PA Virtual Charter School, which, along with Agora and PALCS, is part of the PCCSA, has seen several Norristown families succeed in their online learning environment. An example is Becca Grassi, an avid horse riding enthusiast. Becca was enrolled in a small private school for the first six years of her educational career. When the pandemic hit, her school went virtual and she thrived. She was better able to concentrate on her studies while staying in touch with her friends. It also gave her extra time to ride and engage in an activity that she loved and found stimulating.

One of only two students to remain virtual when the other students returned, it was difficult for Becca’s teacher to manage both classroom and virtual instruction simultaneously. “Becca actually helped guide their online efforts, find software, and make people feel connected,” said Becca’s mother, Jamie Grassi. When the school decided to remove the virtual option, the Grassis went looking for another option and found PA Virtual, based in King of Prussia.

“I didn’t know much about Cyber ​​School before COVID, however, when I saw how Becca excelled, I knew Cyber ​​School could continue to function,” Jamie said. “Becca is enjoying this new experience even more than she thought she would. She has been biking twice a week throughout the fall, participating in school gatherings and clubs and has much more free time. .

The Grassi have chosen the synchronous option, which means that Becca attends the lessons live every day. Becca and her mom agree: her school experience is better than it’s ever been.

“We already live in a virtual world,” Becca said. “This is how children communicate these days. We are still able to stay socially active and connected, but in a school environment with fewer distractions. Friends still share misconceptions that students are free to do whatever they want, but that couldn’t be further from the truth. In addition, we don’t have a shuttle, we don’t have to deal with transportation problems, and we have even more opportunities.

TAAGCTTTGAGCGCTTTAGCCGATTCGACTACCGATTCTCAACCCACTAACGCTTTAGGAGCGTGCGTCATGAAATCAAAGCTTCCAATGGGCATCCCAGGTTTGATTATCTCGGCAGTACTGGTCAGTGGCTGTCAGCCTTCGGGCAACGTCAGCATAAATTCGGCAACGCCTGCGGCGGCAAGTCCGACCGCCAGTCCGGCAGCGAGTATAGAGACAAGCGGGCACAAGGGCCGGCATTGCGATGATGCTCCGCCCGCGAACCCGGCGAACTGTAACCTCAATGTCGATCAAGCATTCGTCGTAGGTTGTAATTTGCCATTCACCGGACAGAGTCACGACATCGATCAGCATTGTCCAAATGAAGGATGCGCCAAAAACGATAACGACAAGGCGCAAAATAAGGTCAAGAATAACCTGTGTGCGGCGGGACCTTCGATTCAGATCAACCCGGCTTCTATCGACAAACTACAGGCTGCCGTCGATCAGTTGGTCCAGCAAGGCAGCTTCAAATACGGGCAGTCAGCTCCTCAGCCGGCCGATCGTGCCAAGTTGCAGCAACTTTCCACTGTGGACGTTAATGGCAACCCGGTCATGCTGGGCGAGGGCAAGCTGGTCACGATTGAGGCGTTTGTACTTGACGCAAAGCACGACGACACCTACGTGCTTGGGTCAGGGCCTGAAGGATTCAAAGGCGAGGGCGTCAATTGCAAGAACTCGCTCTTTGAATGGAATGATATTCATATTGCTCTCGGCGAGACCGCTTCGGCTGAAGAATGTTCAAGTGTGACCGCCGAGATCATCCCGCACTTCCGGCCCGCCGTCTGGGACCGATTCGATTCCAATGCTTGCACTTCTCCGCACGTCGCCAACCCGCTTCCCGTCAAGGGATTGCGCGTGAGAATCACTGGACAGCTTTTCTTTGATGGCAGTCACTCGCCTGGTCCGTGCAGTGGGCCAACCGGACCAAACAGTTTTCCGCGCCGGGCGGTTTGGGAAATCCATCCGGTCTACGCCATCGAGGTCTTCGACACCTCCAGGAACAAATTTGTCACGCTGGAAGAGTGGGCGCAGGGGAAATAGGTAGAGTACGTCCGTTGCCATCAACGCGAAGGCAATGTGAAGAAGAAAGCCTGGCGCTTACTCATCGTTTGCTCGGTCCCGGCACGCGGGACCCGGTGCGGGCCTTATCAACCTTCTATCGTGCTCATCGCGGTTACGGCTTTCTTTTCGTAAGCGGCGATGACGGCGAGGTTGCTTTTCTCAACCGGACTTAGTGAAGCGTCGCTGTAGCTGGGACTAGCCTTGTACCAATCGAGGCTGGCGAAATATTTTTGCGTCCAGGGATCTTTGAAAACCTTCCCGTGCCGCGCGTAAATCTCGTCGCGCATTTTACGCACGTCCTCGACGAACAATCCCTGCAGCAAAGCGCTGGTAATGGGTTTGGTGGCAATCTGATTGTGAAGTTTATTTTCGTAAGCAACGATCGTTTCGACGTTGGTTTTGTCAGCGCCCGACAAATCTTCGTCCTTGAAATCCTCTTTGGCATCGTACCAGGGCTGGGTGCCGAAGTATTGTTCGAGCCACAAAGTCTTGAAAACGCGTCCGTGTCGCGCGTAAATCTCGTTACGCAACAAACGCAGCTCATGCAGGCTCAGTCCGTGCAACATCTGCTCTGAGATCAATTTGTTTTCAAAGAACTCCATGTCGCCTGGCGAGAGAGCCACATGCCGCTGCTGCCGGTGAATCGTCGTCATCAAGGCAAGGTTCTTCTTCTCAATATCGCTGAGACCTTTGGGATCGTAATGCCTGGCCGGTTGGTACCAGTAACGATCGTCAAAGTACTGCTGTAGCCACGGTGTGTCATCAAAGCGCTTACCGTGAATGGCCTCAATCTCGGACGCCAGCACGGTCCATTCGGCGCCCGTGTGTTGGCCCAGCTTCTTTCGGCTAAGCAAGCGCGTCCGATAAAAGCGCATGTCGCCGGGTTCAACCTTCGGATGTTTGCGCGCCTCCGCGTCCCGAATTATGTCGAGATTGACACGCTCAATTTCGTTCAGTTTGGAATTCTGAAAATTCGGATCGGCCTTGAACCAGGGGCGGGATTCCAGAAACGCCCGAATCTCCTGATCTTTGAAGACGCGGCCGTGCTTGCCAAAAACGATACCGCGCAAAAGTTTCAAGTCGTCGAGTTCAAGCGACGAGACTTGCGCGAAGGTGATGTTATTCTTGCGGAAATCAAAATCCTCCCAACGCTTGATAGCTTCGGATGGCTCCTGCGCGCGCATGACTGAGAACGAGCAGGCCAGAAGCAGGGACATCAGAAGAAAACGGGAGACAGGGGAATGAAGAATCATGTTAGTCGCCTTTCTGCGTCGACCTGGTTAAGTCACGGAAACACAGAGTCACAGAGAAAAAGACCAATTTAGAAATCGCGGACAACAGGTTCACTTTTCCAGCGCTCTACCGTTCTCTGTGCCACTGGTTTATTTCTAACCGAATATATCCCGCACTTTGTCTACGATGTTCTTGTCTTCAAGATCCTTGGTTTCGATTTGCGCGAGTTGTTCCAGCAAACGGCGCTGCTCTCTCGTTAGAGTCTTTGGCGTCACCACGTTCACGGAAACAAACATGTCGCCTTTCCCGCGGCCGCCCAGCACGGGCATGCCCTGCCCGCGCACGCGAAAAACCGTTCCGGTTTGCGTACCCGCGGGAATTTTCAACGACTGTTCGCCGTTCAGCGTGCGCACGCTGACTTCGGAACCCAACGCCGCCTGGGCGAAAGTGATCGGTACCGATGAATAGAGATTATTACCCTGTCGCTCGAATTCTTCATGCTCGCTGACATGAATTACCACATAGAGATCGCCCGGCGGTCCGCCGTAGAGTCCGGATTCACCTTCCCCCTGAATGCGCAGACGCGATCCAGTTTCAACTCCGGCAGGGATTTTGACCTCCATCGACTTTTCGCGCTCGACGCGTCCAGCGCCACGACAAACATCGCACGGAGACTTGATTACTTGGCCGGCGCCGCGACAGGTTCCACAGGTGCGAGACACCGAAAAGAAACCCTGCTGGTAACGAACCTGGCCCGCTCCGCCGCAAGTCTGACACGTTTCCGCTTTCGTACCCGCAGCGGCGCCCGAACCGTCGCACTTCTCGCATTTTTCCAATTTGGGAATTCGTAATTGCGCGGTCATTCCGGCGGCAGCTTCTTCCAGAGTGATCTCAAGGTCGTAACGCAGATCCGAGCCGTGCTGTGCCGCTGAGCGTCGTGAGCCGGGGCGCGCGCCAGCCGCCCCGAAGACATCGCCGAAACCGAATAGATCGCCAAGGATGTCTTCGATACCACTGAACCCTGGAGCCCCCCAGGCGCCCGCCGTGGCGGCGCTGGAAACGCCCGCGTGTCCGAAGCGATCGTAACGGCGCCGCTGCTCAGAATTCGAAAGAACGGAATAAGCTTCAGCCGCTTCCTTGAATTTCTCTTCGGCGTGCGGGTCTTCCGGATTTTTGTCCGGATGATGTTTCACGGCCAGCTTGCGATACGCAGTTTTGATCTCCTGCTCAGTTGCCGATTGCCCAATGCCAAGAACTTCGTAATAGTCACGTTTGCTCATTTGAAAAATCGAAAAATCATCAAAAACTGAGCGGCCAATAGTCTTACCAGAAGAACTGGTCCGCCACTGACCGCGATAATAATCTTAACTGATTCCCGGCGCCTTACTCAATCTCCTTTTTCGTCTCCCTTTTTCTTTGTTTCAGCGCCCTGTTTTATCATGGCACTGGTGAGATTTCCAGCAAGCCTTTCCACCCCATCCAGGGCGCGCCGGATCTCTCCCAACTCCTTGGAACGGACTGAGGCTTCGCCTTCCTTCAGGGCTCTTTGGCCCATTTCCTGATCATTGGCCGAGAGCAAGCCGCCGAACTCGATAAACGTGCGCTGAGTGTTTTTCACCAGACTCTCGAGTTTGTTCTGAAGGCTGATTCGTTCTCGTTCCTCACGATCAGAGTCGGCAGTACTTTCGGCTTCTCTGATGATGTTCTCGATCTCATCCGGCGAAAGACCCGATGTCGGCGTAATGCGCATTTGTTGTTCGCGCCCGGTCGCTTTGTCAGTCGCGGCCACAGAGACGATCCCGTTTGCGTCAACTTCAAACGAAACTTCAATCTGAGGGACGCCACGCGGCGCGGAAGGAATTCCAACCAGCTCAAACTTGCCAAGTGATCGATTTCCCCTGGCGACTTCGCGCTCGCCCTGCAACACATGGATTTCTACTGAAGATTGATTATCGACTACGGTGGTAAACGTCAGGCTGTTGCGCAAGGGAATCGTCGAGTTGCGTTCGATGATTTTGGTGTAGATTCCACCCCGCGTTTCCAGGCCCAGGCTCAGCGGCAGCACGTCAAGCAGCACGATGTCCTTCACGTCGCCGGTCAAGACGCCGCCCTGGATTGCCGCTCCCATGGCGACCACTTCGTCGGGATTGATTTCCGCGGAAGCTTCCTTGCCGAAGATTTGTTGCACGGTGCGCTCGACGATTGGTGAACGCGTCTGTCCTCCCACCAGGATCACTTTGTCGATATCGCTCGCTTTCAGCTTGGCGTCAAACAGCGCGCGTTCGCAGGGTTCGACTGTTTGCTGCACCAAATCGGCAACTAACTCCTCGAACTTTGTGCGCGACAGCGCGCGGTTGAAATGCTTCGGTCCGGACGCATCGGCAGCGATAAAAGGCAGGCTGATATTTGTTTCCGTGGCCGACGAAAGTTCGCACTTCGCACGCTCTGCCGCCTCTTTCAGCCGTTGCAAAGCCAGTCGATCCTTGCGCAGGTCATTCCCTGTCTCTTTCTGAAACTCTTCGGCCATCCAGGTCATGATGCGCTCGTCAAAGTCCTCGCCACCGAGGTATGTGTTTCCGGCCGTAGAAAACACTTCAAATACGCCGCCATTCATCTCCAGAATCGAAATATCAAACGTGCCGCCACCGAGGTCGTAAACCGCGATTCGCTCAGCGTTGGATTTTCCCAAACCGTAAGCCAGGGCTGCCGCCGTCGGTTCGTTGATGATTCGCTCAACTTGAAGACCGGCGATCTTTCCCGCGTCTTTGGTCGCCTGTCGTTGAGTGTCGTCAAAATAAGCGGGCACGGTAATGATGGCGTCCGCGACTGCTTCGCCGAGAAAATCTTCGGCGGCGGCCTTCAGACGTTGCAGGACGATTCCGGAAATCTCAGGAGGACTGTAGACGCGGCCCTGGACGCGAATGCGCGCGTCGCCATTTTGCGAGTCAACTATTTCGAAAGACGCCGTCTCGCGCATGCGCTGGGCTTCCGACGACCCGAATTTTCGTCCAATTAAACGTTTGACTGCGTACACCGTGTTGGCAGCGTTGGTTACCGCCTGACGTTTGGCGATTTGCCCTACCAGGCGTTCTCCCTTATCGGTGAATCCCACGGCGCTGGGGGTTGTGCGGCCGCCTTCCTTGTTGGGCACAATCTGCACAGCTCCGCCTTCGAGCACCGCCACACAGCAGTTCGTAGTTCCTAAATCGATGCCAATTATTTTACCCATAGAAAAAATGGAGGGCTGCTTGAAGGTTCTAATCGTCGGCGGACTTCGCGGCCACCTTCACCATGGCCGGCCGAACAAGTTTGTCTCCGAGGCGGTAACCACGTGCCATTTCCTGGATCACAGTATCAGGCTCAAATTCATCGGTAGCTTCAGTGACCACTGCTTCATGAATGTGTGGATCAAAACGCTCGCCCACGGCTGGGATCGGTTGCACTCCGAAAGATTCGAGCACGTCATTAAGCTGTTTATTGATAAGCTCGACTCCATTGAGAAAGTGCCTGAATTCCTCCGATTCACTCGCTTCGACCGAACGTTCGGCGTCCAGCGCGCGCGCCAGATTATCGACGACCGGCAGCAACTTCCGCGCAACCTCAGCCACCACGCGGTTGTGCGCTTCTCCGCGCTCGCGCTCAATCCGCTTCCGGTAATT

Before the pandemic, Wyatt Wales, an elementary school student drove to school in Phoenixville, which meant getting on a bus at 6:45 a.m. and not returning home until after 5 p.m. each day. On top of that, he was having trouble at his brick and mortar school, and his mother, Dawn Wales, could see how unhappy he was. He was struggling with the learning style, and just when the family thought it was time to look for something new, COVID struck. Their school switched to a virtual model and Dawn immediately noticed a change in Wyatt. The change was so quick that she knew she had to look at permanent virtual options. It was then that she turned to PA Virtual.

“Wyatt was much more comfortable at home and it relieved almost all of his stress,” said Dawn. “I knew I wanted to find a school that had been teaching virtually for a long time, and it was amazing to see Wyatt take ownership of his learning and thrive. If he didn’t understand a question, he asked his teachers. In addition, the soft skills he learns, such as time management, will be invaluable for his future education.

Since Dawn and her husband are working, synchronous classes are crucial and Wyatt is in a place where he knows what he needs to do to be successful. He also established excellent relationships with his teachers.

“The pandemic has forced virtual education to the fore, which should have happened already,” Dawn continued. “Wyatt’s structure of the day is so much better now, and he’s preparing for every class like he’s in high school.” In addition, he participates in school activities and is always active in our local scouts, so he also enjoys the social component he needs.